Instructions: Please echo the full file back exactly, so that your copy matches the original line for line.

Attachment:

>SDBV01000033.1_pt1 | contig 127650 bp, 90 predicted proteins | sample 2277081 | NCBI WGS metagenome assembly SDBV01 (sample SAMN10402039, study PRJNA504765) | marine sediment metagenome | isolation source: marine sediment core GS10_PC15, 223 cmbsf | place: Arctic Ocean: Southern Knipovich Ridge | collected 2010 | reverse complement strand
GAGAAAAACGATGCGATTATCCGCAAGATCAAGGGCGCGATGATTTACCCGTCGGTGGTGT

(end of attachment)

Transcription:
>SDBV01000033.1_pt1 | contig 127650 bp, 90 predicted proteins | sample 2277081 | NCBI WGS metagenome assembly SDBV01 (sample SAMN10402039, study PRJNA504765) | marine sediment metagenome | isolation source: marine sediment core GS10_PC15, 223 cmbsf | place: Arctic Ocean: Southern Knipovich Ridge | collected 2010 | reverse complement strand
GAGAAAAACGATGCGATTATCCGCAAGATCAAGGGCGCGATGATTTACCCGTCGGTGGTGT